The House will be urged, perhaps this week, to strip independent rule-making authority from the Consumer Product Safety Commission, the first regulatory agency to come before it since the Supreme Court's invalidation of legislative vetoes last Thursday.

Rep. Elliott H. Levitas (D-Ga.), a leading House member in regulatory matters, said he will offer an amendment to the pending five-year CPSC reauthorization bill to require passage of a joint resolution of Congress--in effect, approval by the House, Senate and president--before any major new rule devised by the CPSC could go into effect.

The CPSC has jurisdiction over 15,000 different products and more than a million manufacturers and retailers, and has recalled more than 300 million articles during its existence.

Levitas has been an insistent supporter of continuing congressional control over matters delegated to the executive branch, most notably through the legislative veto.

His proposal may not be the ultimate answer to last week's Supreme Court decision, he said, but it also "may be" the most effective way to deal with "all major rules" and regulations coming out of executive agencies in the future.

For the CPSC, Levitas added, his amendment would apply "just to those rules that have been previously subject to legislative vetoes." That would cover the agency's product safety standards, its flammability standards and its regulations concerning hazardous substances.

"Since 1973, they the CPSC have issued only 35 rules in those areas," Levitas said in a brief telephone interview.

He said he was considering several alternatives, including one that would be an amendment to House rules and so presumably would be immune to challenge in the courts.

Such an amendment would empower each authorizing committee with jurisdiction over an agency to examine new regulations and report out a resolution disapproving any to which it objected. If the House adopted the resolution, it would then be out of order for the House to appropriate any money "to fund the rule," he said.

"This would be stricly in House," Levitas said. "And the courts have said Congress can appropriate money any way it sees fit."

Despite the alarms in some quarters over the Supreme Court ruling, House Speaker Thomas P. (Tip) O'Neill Jr. (D-Mass.) said yesterday that he had "always been an anti-veto man," and indicated that he felt the device had been put into too many bills over the years.

O'Neill said the legislative veto had come into vogue in the early 1970s because of the widespread feeling that "the power of Congress had descended and the powers of the president had gone too far," but he suggested that the reaction had been excessive.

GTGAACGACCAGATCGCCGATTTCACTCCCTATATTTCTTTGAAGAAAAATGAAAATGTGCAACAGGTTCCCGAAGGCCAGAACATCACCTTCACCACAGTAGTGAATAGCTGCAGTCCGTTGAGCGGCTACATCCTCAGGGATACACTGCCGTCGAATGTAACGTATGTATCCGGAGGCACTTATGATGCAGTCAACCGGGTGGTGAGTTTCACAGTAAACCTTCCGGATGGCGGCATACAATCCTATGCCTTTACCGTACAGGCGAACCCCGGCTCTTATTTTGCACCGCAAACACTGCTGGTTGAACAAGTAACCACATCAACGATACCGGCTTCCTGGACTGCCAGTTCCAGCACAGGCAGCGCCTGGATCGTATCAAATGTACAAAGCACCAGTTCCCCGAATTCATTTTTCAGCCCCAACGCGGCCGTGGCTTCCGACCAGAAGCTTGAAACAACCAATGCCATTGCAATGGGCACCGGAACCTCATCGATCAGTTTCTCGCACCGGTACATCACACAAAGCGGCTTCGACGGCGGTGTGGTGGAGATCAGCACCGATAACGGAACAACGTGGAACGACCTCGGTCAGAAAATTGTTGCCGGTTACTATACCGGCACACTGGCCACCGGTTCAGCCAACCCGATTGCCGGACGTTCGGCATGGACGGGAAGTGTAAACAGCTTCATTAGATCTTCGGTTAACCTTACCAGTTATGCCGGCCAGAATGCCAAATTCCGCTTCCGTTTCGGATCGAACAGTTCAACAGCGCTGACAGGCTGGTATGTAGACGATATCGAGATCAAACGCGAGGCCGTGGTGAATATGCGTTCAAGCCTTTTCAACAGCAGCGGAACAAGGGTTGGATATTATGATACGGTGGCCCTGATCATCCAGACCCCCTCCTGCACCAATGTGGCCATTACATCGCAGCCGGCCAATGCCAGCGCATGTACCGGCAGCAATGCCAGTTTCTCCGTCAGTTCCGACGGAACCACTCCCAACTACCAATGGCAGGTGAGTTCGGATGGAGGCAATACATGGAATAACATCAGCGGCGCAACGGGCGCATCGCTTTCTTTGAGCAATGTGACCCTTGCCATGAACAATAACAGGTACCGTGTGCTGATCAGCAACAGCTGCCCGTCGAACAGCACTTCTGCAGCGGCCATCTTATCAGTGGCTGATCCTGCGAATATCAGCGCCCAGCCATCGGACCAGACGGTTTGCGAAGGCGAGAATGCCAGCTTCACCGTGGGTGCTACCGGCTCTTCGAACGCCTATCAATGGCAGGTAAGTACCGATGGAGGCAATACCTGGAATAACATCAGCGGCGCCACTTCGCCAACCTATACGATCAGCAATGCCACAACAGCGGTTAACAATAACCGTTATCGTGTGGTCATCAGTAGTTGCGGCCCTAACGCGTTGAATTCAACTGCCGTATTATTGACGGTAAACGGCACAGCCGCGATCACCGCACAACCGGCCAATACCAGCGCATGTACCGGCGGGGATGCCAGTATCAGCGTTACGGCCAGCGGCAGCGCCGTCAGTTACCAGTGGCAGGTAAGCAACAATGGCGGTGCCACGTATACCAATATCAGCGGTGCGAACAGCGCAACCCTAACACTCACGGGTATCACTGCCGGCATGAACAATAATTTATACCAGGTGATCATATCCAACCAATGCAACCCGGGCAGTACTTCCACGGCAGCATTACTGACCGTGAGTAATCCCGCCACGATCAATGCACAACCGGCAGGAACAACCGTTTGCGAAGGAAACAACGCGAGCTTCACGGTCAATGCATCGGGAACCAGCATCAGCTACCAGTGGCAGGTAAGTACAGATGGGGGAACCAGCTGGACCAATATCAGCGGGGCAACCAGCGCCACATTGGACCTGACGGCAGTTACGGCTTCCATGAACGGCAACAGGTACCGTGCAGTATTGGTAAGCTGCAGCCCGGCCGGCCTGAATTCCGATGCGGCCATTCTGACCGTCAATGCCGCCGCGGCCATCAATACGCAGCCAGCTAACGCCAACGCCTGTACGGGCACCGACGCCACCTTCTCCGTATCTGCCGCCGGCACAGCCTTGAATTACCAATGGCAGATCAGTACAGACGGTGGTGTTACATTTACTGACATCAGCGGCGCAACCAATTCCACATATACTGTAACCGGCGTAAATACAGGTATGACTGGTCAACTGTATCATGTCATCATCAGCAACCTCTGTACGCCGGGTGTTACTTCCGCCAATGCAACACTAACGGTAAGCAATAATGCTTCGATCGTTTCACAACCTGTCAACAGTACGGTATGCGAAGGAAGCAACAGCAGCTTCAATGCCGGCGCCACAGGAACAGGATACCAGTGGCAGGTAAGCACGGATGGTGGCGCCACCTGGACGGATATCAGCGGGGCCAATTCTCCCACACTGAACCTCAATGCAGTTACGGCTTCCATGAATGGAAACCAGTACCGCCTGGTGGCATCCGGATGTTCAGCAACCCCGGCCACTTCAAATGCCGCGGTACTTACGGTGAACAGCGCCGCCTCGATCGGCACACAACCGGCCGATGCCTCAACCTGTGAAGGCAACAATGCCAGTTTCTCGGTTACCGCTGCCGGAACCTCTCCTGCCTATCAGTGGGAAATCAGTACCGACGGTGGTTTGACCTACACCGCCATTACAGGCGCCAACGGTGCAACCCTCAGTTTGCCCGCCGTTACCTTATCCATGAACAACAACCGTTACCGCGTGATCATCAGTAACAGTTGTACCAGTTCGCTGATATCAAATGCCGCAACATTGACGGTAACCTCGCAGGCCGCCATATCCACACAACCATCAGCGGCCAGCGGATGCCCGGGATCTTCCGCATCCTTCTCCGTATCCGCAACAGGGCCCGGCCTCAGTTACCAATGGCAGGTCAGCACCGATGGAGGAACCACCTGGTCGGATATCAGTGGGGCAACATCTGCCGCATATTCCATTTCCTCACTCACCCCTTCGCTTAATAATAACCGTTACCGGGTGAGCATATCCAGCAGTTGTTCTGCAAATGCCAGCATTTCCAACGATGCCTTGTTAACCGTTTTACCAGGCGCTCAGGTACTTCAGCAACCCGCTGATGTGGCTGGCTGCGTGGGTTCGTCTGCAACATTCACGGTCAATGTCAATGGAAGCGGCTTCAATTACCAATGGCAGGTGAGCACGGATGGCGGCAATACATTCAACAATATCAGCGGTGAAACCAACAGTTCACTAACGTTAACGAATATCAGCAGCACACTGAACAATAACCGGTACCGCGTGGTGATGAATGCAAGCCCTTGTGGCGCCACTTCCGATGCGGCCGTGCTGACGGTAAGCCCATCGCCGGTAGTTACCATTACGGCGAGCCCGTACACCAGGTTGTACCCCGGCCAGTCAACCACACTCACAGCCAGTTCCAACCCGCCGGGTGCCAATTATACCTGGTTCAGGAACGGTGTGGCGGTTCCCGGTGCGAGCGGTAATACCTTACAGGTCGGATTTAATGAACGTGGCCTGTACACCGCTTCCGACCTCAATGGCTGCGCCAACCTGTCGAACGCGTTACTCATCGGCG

The speaker said he was concerned about the War Powers Act and the Impoundment Control Act, which he felt could be at least partly jeopardized by the court's decision. But for many other bills, he made clear that he thought other legislative gambits, such as "curtailments" and "appropriations only to a time certain," would serve just as well.

The CPSC bill already is under attack from the Reagan administration, which favors only a three-year authorization and less money for the agency than the House bill would provide. The bill would give the CPSC $47 million for fiscal 1984. The administration, as well as the U.S. Chamber of Commerce, the National Association of Manufacturers and other manufacturing groups, favors a $35.7 million level.

Meanwhile, Rep. Clement J. Zablocki (D-Wis.) announced that the House Foreign Affairs committee has invited Secretary of State George P. Shultz and Attorney General William French Smith to testify at hearings on the implications of the decision for foreign policy law-making.

The committee also plans to set up a bipartisan task force to identify and analyze affected foreign policy legislation, including the 1984 foreign aid appropriation.

That measure, approved overwhelmingly by the committee after bitter debate, clearly is affected by the Supreme Court ruling, the aide said. It provides for a possible legislative veto on military aid to El Salvador if Congress is not satisfied with upcoming presidential certifications that the Salvadorans are progressing in human rights, land reform and restoration of political consensus. Existing law for 1983 aid requires certification but does not include the veto provision.

Rep. Dante B. Fascell (D-Fla.), who was instrumental in forging the 1984 bill, said one way around the problem would be to change the bill to allow a joint resolution of disapproval from both houses of Congress rather than a concurrent resolution.